Myanmar's President Win Myint (right), State Counselor Aung San Suu Kyi (center) and Vice President Henry Van Thio attend the opening ceremony of the fourth 21st Century Panglong Peace Conference in Naypyidaw on Aug. 19. (Photo: Thet Aung/AFP)
For most of the displaced people forced to flee their homes due to fighting in conflict-torn northern Myanmar, they never thought they would spend years in makeshift camps.
While awaiting the outcome of peace talks and seeking a prospect of returning home, thousands of internally displaced persons (IDPs) have spent nine years in the camps.
Since 2011, more than 100,000 people have been forced into 167 IDP camps in parts of Kachin and Shan states that are variously controlled by government and non-government forces as a result of fighting between Myanmar’s military and the Kachin Independence Army (KIA) after the end of a 17-year truce.
Fighting has plagued the mountainous northern region since Myanmar gained its independence from Britain in 1948. Most of Kachin’s 1.7 million people are Christians including 116,000 Catholics.
Despite the fighting intensifying in conflict-torn Rakhine in western Myanmar, the guns have fallen silent in most of northern Myanmar in the last two years. The military and the KIA are in negotiations to sign a ceasefire.
Kachin bishops from Myitkyina, Banmaw and Lashio dioceses have appealed to the international community to help the Church’s plan for IDPs’ return and resettlement.
In a joint statement signed by five Kachin bishops in early August, they stressed the guiding principles in their response — human dignity, the right of IDPs to return to their places of origin at their own volition, and people’s right to quality services.
Bishop Raymond Sumlut Gam of Banmaw, chairman of Caritas (Karuna) Myanmar, said the Church is encouraging IDPs to return to their villages where they are deemed safe.
He said the long years of staying in camps have affected the psychological, social and education well-being of children of the IDPs.
“If they sit and wait for news of getting peace, they might end up spending most of their time in the camps, so we encourage them to think properly and make the right decision,” Bishop Gam told UCA News.
The Kachin bishop said he acknowledges there are villages where it is not safe for return. He said some IDPs have chosen new resettlement areas and some have decided to stay with their relatives in townships instead of going back to their villages.
“The Church stands ready to do accompaniment, healthcare, education and livelihood support following the return of IDPs,” Bishop Gam said.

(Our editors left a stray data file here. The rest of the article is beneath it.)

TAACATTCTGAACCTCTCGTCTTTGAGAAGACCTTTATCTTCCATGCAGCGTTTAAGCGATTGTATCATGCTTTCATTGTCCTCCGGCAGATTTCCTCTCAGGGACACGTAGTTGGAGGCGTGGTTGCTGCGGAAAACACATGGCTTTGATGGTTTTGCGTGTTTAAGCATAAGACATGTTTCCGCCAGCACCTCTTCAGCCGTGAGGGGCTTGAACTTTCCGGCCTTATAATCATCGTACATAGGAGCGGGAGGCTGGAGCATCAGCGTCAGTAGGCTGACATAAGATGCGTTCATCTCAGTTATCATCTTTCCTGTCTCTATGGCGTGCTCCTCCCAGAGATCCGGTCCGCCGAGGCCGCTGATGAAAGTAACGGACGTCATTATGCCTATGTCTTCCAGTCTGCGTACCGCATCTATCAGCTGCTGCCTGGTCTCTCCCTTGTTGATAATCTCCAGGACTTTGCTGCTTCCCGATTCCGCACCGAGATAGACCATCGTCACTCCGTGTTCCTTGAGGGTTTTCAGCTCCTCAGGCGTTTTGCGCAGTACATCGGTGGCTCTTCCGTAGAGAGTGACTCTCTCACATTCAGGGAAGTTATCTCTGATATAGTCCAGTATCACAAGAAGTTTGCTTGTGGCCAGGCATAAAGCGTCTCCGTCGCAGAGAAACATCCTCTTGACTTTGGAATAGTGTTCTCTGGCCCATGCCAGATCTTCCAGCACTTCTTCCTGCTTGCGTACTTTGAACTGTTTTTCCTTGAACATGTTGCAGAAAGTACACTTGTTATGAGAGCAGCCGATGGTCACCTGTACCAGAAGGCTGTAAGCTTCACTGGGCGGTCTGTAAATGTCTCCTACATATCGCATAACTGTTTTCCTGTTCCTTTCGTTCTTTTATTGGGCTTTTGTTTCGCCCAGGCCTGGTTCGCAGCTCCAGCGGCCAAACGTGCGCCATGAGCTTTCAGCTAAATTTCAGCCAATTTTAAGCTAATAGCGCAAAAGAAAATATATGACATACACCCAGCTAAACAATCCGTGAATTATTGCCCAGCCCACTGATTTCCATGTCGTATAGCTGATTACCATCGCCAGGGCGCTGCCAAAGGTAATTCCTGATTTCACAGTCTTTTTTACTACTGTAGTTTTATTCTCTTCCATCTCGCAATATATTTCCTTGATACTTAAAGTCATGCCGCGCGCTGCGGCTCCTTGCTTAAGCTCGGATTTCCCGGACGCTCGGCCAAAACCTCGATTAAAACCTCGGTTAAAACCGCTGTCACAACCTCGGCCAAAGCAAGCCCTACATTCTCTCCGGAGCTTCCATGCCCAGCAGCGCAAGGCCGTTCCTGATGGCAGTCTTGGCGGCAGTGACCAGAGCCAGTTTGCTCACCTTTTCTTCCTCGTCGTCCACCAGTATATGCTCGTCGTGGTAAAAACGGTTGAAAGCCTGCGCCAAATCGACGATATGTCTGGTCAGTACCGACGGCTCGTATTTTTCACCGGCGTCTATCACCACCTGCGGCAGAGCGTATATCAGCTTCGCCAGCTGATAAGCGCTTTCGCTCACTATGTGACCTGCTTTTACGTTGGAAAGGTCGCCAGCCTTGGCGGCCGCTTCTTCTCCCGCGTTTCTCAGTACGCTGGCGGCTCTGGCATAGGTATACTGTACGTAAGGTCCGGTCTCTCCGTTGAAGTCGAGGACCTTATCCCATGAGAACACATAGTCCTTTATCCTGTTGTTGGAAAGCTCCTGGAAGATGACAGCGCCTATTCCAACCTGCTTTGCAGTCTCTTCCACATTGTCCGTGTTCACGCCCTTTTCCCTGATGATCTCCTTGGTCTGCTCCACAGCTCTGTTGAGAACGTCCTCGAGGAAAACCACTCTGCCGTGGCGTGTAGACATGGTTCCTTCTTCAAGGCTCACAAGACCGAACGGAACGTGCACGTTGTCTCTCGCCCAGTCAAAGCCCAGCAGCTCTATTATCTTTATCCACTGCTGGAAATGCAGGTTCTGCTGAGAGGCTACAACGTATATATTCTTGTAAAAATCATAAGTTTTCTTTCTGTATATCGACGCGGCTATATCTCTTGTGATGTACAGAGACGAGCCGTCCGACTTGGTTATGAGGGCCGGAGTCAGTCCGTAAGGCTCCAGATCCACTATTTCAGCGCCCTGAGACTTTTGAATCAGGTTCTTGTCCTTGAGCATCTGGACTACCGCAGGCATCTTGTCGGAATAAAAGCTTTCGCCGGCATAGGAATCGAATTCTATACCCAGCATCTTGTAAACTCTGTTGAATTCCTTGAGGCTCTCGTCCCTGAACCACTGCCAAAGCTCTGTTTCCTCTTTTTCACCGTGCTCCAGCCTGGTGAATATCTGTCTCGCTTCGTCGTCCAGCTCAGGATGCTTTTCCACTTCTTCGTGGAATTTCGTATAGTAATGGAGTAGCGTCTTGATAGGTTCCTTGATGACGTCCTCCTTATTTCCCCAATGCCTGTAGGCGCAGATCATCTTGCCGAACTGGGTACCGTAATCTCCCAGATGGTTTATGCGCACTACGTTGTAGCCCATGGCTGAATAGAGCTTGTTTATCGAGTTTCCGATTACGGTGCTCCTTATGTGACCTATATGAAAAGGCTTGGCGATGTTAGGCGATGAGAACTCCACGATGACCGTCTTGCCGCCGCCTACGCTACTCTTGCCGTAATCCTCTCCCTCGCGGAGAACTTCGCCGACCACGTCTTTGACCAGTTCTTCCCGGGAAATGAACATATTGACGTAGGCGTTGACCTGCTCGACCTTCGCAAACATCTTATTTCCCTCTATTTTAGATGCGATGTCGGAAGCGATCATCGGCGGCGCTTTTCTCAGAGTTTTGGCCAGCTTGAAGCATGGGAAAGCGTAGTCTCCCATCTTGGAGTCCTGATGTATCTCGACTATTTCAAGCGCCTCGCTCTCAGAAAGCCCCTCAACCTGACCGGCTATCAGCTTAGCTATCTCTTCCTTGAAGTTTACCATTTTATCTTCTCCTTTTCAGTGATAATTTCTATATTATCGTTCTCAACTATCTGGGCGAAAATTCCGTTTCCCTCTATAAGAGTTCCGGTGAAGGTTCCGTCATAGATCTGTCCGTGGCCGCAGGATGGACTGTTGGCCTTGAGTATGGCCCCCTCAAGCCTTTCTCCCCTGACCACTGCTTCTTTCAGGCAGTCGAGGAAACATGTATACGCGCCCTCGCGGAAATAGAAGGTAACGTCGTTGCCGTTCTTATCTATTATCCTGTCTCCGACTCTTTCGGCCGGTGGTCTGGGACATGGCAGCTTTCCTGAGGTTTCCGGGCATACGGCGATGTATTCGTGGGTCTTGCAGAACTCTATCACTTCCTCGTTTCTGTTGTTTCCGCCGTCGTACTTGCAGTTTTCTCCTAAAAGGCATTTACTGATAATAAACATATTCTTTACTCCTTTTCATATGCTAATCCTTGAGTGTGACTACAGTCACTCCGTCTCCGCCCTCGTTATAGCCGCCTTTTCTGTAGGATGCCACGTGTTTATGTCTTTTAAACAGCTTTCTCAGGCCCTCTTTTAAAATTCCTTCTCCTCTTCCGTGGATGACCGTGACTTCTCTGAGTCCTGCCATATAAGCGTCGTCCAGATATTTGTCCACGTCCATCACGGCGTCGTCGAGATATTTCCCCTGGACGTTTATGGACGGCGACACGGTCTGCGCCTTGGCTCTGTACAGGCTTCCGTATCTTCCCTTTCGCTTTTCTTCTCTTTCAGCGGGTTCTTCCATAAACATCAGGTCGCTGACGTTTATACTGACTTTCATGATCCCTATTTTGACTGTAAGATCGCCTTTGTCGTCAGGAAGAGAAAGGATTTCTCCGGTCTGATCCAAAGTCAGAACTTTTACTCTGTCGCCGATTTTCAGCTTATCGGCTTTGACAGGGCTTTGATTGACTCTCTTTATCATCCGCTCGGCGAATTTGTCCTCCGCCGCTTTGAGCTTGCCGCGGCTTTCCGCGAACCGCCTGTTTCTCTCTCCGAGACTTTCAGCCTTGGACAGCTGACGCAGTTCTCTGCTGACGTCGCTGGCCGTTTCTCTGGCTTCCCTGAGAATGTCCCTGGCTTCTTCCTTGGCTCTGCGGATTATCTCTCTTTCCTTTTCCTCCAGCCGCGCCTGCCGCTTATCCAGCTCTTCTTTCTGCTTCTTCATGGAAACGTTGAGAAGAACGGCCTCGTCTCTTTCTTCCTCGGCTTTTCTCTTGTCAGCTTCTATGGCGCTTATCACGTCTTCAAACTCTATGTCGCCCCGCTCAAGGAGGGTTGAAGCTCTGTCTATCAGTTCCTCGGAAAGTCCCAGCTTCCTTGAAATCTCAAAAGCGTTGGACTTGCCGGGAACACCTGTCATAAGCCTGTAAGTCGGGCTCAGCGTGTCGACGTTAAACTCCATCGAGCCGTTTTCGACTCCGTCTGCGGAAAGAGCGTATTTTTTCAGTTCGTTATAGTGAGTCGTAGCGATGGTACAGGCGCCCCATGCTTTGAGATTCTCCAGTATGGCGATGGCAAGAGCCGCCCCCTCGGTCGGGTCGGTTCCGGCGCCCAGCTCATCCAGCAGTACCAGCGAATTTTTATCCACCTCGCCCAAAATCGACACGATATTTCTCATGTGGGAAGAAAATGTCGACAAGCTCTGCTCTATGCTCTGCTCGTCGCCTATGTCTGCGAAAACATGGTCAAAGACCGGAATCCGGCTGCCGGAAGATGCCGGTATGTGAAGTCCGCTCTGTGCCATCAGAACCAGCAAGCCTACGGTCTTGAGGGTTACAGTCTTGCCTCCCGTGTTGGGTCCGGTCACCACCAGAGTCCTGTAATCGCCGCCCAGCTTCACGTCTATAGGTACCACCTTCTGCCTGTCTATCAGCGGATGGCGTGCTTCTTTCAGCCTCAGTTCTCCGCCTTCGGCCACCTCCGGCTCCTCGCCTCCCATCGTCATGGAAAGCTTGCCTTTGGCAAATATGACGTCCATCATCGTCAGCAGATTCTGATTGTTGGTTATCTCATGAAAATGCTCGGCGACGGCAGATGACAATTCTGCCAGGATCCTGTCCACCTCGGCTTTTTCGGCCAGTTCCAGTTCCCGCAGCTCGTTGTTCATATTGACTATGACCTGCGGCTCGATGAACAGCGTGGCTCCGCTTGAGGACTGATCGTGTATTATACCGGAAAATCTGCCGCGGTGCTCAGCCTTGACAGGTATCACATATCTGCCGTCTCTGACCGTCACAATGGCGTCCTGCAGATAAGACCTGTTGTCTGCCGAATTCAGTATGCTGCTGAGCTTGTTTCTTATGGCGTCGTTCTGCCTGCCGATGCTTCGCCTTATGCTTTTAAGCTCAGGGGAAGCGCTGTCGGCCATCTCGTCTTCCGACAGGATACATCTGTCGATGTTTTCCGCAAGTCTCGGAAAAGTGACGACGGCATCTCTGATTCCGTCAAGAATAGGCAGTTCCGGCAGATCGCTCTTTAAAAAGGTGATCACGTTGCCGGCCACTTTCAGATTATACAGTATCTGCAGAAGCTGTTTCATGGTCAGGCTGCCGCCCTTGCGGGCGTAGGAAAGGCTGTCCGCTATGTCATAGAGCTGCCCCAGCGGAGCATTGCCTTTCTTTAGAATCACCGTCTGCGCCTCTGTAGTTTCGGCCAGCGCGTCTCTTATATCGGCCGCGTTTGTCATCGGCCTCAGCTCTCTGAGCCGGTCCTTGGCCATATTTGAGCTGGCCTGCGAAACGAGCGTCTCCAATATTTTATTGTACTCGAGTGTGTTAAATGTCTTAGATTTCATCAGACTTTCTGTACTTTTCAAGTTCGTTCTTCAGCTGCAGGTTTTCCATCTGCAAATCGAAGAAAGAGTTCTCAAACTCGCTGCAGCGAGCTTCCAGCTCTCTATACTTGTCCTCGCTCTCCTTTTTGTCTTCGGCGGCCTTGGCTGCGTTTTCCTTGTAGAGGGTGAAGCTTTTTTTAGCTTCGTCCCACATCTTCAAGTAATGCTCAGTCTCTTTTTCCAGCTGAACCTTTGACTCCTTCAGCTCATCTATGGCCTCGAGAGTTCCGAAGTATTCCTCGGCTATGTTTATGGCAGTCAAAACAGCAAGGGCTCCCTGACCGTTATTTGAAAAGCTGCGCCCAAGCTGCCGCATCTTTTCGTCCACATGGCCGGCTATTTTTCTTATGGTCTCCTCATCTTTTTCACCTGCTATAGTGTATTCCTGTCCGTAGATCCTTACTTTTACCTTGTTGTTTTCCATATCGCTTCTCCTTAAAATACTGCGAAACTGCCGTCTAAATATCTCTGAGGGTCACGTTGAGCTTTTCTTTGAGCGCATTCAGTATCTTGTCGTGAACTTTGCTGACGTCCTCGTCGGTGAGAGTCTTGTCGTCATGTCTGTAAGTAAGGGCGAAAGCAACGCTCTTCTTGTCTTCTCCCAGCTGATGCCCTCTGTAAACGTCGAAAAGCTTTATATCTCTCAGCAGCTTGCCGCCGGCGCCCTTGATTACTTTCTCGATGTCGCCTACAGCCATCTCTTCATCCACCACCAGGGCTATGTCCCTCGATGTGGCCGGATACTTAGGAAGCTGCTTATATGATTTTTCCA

Around 6,000 people have already returned to their villages, according to the bishop.
Caritas Myanmar has been stepping up its resettlement plan for IDPs in Kachin and northern Shan states for the last two years.
Bishop Gam said the Kachin Baptist Convention (KBC), which also plays a vital role in providing humanitarian assistance to IDPs, has followed the plan of the Catholic Church and they have already started community mobilization from village level.
Meanwhile, fear of Covid-19 has prompted many IDPs to move to the safety of remote areas and villages, and they seek “resilience through return,” according to Bishop Gam.
Myanmar convened a fourth session of the 21st Century Panglong Peace Conference in Naypyitaw from Aug. 19-21 in the last round of talks under Aung San Suu Kyi’s government, aiming to bring peace to seven ethnic states that have experienced vast and bitter conflicts for nearly 70 years.
The conference was delayed as the peace process had been stalled since 2018.
Little progress to reach a deal has been made and Suu Kyi has fallen short in her attempt to bring all 20 militia groups to the table.
The KIA from a Christian stronghold in northern Myanmar and the United Wa State Army (UWSA), which is an alliance of seven ethnic armed groups, were absent from the three-day conference after citing Covid-19 restrictions.
The Arakan Army, which is also part of the alliance group and is engaged in a conflict with the military, was excluded from the list of invitations as the government designated it as a terrorist organization.
Suu Kyi said in her opening conference speech on Aug. 19 that one reason for having a lack of trust is because of the absence of the willingness to “give and take” and compromise.
“It is important to show practically that it could be beneficial for the Union by exercising ‘give and take’ and compromise,” she said.
“Peace building is more meaningful than the silence of gunfire, bomb explosions and armed clashes.”
The grievances of the minority groups reach back seven decades, underpinning just why Myanmar’s ethnic groups see such a tough road ahead despite a concerted effort by the government.
Suu Kyi’s father, General Aung San, reached an agreement giving autonomy to the Kachin, Shan and Chin ethnic groups in 1947, but the deal was never fulfilled. After the 1947 conference, Aung San was assassinated and the ethnic groups took up arms against the central government.
Since then, minority ethnic people from Myanmar’s seven states have long called for what Aung San agreed on — a system based on federalism and autonomy. The rights of minority groups have been neglected during the decades-long rule of the Bamar majority’s iron-fisted military.